The first point made on behalf of plaintiff in error is that there was no evidence warranting a conviction of the accused of murder in the second degree. The idea advanced is that though the homicide was accomplished by an act imminently dangerous to others, it was not one evincing a depraved mind regardless of human life, and so did not satisfy all elements suggested by the language: “Such killing, when perpetrated by an act imminently dangerous to others and evincing a depraved mind, regardless of human life, without any premeditated design to effect the death of the person killed or of any human being, shall be murder in the second degree.” Section 4339, Rev. St. 1898.

There does not appear to be any merit in that contention. The mere passing of the lie under the circumstances of the case might well have been considered by the jury an inadequate provocation for such passion as to satisfy any of the degrees of manslaughter required to be characterized by heat of passion. They may well have considered that for a person to angrily dispute over such a trifling matter as who should pay a paltry sum for the drinks, his adversary apparently not being much, if any, his superior in strength and ability to defend himself by ordinary means, and upon being called a liar to rush off to his room, return armed with a revolver, bent on using it to secure an apology or revenge, to draw it and while his adversary was merely trying to prevent it from being successfully used, to discharge it four times, sending three bullets into the body of his victim with fatal effect, very clearly evinced a depraved mind, regardless of human life. The jury having found the accused guilty of an offense higher than manslaughter, must have viewed the evidence quite charitably in finding a verdict of murder in the second degree instead of murder in the first degree. They were, it seems, well warranted in believing that the shots that took effect were fired during the struggle when the two men were down, or substantially so, on the floor; that though the weapon was, when discharged, pointed at a vital part of Doyle's body, the position of the accused was such that he may not have been conscious of that precise fact and may have fired thinking thereby more of disabling Doyle, yet regardless of consequences, than of taking human life. In other words, that he had no specifically formed design to take such life, but worked the weapon as he did moved by a depraved mind, regardless of human life, within the meaning of the statute. The case seems to present more clearly the essentials of murder in the second degree than did Odette v. The State, 90 Wis. 258, 62 N. W. 1054, or Flynn v. The State, 97 Wis. 44, 72 N. W. 373. As said in effect in the latter case, the evidence was open, reasonably, to the view that the act of the accused was that of an angry man, without adequate provocation to suggest, reasonably, manslaughter in the third degree evincing a depraved mind, regardless of human life, without the formed design to take human life essential to murder in the first degree.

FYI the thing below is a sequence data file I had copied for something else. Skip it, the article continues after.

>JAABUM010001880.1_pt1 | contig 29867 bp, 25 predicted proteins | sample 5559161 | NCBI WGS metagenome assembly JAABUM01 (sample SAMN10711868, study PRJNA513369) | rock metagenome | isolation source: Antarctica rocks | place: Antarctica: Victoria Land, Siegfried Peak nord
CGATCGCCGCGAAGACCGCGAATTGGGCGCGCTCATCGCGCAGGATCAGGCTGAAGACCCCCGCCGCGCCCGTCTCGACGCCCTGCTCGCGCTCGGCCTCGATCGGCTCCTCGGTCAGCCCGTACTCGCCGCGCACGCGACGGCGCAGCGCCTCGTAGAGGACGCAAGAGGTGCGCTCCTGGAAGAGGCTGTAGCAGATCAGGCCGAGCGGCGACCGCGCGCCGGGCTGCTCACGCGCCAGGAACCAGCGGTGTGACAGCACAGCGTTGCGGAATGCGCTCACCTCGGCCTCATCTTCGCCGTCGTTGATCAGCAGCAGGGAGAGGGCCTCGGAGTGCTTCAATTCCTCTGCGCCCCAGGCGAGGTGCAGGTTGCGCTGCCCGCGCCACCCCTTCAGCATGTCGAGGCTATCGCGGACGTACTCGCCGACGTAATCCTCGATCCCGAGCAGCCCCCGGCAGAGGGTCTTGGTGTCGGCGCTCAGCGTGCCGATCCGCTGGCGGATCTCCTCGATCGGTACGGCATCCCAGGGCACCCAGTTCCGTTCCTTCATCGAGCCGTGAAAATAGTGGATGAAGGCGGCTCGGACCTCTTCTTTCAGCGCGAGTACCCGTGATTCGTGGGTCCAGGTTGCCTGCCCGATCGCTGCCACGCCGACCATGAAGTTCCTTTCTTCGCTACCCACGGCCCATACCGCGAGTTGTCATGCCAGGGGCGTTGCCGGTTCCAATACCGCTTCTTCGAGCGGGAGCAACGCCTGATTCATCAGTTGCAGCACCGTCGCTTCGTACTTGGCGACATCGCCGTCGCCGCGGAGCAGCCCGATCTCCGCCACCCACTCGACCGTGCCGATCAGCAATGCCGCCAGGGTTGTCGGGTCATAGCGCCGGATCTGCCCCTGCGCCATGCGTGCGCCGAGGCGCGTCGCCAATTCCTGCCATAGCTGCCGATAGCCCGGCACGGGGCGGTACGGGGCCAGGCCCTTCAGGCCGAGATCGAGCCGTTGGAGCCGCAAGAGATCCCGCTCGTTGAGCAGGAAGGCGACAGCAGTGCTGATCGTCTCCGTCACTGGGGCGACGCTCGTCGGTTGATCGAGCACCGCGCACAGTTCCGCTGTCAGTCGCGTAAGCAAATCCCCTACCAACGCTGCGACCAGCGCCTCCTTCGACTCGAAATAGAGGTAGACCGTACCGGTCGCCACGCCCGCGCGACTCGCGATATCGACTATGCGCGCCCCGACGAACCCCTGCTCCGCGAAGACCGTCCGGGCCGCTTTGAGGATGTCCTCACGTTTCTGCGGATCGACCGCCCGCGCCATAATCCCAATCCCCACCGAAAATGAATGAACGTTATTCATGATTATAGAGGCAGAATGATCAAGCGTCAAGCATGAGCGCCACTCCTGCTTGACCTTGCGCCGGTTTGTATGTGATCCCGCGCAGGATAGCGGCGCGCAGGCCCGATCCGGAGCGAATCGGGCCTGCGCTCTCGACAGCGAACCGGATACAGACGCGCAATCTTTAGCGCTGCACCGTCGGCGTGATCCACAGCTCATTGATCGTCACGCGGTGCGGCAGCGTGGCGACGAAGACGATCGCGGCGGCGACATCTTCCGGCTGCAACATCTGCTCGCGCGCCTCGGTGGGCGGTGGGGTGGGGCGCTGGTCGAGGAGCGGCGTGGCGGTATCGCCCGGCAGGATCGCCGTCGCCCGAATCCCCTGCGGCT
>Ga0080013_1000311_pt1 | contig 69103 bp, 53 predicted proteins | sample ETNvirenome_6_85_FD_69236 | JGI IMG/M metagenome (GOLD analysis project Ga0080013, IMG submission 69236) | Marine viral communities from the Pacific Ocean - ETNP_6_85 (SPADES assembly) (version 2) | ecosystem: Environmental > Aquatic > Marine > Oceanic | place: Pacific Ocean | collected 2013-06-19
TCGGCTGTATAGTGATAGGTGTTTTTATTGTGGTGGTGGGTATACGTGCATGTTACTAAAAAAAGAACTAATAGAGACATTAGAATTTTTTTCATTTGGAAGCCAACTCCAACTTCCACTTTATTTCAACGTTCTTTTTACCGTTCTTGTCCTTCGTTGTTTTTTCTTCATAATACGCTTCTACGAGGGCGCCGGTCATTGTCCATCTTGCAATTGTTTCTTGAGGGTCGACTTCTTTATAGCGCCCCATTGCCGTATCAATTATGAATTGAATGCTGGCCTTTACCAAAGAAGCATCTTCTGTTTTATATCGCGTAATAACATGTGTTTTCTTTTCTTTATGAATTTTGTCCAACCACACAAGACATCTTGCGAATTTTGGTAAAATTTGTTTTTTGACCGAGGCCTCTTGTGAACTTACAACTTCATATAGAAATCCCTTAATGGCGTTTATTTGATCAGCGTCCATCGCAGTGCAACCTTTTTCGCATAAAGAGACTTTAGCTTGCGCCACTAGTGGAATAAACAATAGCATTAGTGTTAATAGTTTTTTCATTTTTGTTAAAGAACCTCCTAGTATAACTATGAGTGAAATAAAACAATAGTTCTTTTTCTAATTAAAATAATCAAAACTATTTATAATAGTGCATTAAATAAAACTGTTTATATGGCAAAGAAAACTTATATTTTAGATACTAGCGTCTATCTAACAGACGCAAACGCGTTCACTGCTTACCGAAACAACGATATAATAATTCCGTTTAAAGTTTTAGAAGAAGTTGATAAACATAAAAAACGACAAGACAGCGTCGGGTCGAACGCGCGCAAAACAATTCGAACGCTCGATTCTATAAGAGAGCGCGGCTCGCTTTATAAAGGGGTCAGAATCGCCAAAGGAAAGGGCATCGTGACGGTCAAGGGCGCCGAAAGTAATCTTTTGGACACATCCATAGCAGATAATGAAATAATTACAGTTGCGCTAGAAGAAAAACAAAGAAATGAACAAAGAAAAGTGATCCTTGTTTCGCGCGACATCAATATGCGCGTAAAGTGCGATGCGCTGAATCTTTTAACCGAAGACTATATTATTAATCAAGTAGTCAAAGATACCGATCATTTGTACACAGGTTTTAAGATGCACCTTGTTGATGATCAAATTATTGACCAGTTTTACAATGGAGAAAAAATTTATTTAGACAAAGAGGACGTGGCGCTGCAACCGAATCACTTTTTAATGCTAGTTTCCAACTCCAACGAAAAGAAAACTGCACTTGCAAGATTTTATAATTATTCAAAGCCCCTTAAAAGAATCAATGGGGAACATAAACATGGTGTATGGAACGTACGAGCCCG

Error is assigned because testimony was rejected as regards what the accused said...